Dutch Duo Residency
Veerle Melis & Liza Prins
During the residency Veerle Melis and Liza Prins explored contemporary issues around labour and production. Finding precedent in the Luddites, 19th Century textile workers who destroyed machinery and sabotaged production processes, the artists considered ways to disrupt contemporary modes of ‘hyper-productivity’.
In order to support the development of their work and research, the artists visited a number of museums and galleries including the Type Archive in Stockwell and the Framework Knniters Museum in Nottingham. They made studio visits, met with other artists and writers in London and hosted workshops and events at Van Gogh House.
This residency was supported by the Embassy of the Netherlands in the UK, with additional funding from the Mondriaan Fund and support from the Netherlands Board of Tourism and Conventions (NBTC).
Veerle and Liza were chosen through an open call process, judged by Ron Dirven, Directeur- conservator at Vincent van Gogh Huis Zundert, Saskia Olde Wolbers, Artist and Livia Wang, Creative Director of Van Gogh House.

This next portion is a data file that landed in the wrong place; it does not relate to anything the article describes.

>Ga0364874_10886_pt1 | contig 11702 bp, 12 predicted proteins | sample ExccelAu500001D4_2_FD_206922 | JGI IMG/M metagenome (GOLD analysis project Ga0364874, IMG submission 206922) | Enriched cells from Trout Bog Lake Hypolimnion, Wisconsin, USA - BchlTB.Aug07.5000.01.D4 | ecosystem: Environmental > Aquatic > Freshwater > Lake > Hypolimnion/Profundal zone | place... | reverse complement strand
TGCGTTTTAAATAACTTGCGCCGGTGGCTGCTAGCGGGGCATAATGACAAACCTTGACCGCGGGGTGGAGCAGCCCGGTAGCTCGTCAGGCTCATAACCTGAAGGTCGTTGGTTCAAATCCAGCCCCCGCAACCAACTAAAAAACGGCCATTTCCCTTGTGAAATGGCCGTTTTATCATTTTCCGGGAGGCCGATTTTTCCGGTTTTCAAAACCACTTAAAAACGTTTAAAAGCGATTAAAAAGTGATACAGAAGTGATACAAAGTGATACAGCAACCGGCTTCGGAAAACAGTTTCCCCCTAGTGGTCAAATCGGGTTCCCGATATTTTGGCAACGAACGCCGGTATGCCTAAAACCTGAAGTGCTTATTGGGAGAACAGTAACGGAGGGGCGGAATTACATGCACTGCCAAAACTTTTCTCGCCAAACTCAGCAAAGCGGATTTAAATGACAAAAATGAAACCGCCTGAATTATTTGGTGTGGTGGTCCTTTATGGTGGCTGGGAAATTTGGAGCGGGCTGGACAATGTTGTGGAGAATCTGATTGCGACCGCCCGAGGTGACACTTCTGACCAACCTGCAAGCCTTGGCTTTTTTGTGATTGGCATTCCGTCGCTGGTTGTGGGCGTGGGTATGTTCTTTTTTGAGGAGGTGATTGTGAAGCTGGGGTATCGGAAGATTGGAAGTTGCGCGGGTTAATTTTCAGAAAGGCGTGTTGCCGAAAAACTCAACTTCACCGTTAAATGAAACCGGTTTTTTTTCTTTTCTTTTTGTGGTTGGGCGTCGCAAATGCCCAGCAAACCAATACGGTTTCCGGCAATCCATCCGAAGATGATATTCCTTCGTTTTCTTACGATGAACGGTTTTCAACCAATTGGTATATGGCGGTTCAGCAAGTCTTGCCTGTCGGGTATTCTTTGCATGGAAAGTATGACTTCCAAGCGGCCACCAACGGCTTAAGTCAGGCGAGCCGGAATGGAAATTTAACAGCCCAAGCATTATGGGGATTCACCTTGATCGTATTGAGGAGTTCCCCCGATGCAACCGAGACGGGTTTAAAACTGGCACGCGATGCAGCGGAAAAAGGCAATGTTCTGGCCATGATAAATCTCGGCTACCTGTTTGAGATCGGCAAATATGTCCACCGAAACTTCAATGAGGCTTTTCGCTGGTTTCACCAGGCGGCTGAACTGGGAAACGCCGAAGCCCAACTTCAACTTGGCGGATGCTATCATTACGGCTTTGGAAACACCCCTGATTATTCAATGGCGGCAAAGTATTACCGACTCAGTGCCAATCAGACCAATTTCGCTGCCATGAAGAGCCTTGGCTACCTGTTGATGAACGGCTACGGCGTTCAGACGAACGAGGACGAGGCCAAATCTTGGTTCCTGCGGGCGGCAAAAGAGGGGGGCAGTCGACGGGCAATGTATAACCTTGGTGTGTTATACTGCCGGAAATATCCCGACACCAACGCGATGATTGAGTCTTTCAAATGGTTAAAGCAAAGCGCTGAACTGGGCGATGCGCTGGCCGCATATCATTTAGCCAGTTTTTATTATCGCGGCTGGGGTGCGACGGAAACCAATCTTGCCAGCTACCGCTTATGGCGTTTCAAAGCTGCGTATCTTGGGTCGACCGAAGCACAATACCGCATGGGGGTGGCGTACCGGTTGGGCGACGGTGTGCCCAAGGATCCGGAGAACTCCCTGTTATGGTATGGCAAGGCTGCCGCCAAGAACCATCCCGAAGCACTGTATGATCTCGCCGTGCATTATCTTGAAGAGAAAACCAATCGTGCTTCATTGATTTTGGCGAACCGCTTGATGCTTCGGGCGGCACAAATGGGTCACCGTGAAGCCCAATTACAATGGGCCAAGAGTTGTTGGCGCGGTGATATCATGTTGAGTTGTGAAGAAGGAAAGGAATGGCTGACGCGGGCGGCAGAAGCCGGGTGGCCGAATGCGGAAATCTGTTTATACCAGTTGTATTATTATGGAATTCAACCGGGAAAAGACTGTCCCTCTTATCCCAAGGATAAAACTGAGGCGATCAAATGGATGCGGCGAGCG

During their residency, Veerle and Liza led a research informed workshop for Year 4 pupils at Reay Primary School. The students learnt how to weave, made clothes patches and took part in a philosophical discussion on the idea of work and how it is valued.
The artists hosted a collective reading and mending event at Van Gogh House, which involved darning (and learning to darn) jumpers and discussions of key feminist and luddite texts, considering ways we might disrupt contemporary modes of ‘hyper-productivity’. The event was a reflective afternoon of reading and darning amongst root vegetables.
The final event held as part of Veerle and Liza’s residency was a luddite poetry dinner hosted at Van Gogh House. Guests were invited to eat food the Luddites may have eaten, and to read the poems and songs that were attributed to the movement, as well as any further texts relating to the themes of work and economic precarity.
This residency was supported by the Embassy of the Netherlands in the UK, with additional funding from the Mondriaan Fund and support from the Netherlands Board of Tourism and Conventions.